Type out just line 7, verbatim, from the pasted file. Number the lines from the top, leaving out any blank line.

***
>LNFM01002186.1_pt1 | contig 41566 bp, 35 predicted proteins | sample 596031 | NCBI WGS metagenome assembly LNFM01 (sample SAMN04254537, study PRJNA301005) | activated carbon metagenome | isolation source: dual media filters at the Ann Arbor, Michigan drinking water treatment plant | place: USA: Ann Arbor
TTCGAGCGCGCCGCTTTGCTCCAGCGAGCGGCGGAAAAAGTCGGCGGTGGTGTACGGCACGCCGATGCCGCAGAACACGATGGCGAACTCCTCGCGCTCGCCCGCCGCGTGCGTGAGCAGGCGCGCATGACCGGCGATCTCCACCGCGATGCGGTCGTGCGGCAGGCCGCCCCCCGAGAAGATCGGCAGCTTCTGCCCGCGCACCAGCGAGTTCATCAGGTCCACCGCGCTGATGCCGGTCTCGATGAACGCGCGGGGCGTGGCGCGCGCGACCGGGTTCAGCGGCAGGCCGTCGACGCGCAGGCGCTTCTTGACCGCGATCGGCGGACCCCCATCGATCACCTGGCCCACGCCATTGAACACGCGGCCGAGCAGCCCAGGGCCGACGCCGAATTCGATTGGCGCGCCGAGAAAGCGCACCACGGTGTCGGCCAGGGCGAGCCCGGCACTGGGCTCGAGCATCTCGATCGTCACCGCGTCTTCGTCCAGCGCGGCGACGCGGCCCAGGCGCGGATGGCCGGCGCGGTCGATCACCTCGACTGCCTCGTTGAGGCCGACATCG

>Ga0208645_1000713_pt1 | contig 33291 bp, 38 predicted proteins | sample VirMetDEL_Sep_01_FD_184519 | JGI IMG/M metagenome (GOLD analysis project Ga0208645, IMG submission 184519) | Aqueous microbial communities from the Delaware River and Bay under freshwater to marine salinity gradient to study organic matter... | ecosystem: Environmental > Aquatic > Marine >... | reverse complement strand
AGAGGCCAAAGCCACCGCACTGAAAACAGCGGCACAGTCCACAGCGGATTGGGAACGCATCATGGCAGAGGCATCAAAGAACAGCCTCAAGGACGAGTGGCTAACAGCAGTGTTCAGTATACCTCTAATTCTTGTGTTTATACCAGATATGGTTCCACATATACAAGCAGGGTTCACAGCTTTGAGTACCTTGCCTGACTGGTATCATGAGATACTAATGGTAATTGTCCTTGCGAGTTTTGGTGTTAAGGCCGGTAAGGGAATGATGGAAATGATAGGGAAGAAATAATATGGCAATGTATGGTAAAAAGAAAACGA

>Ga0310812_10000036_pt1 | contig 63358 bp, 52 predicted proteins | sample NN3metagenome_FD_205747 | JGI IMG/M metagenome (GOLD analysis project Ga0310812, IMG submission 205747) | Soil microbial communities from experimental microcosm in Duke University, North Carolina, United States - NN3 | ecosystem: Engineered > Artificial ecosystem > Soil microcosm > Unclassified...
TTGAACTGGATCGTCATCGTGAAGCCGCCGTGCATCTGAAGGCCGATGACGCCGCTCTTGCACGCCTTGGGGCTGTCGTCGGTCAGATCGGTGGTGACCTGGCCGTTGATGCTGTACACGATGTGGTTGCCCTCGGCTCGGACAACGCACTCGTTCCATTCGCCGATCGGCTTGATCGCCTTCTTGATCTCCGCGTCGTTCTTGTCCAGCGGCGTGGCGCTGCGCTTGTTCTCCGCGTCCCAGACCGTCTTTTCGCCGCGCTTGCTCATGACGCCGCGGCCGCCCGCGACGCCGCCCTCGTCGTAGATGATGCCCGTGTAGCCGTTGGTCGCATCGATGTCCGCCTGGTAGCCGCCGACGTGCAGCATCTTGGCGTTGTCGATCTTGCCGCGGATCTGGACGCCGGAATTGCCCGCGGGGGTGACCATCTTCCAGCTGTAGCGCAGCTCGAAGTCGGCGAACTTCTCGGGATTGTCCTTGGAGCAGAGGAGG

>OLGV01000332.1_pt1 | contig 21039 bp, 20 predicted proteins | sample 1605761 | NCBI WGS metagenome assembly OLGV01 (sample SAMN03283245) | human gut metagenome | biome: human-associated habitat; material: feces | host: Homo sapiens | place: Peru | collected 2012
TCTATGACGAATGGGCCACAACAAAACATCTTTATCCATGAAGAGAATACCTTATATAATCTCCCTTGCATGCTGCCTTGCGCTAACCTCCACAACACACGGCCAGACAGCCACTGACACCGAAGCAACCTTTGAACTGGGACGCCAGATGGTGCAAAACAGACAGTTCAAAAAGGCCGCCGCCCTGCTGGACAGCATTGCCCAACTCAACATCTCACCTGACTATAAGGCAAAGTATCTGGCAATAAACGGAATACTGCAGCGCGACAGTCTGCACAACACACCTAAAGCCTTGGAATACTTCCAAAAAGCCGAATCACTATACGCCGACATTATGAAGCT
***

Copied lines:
>OLGV01000332.1_pt1 | contig 21039 bp, 20 predicted proteins | sample 1605761 | NCBI WGS metagenome assembly OLGV01 (sample SAMN03283245) | human gut metagenome | biome: human-associated habitat; material: feces | host: Homo sapiens | place: Peru | collected 2012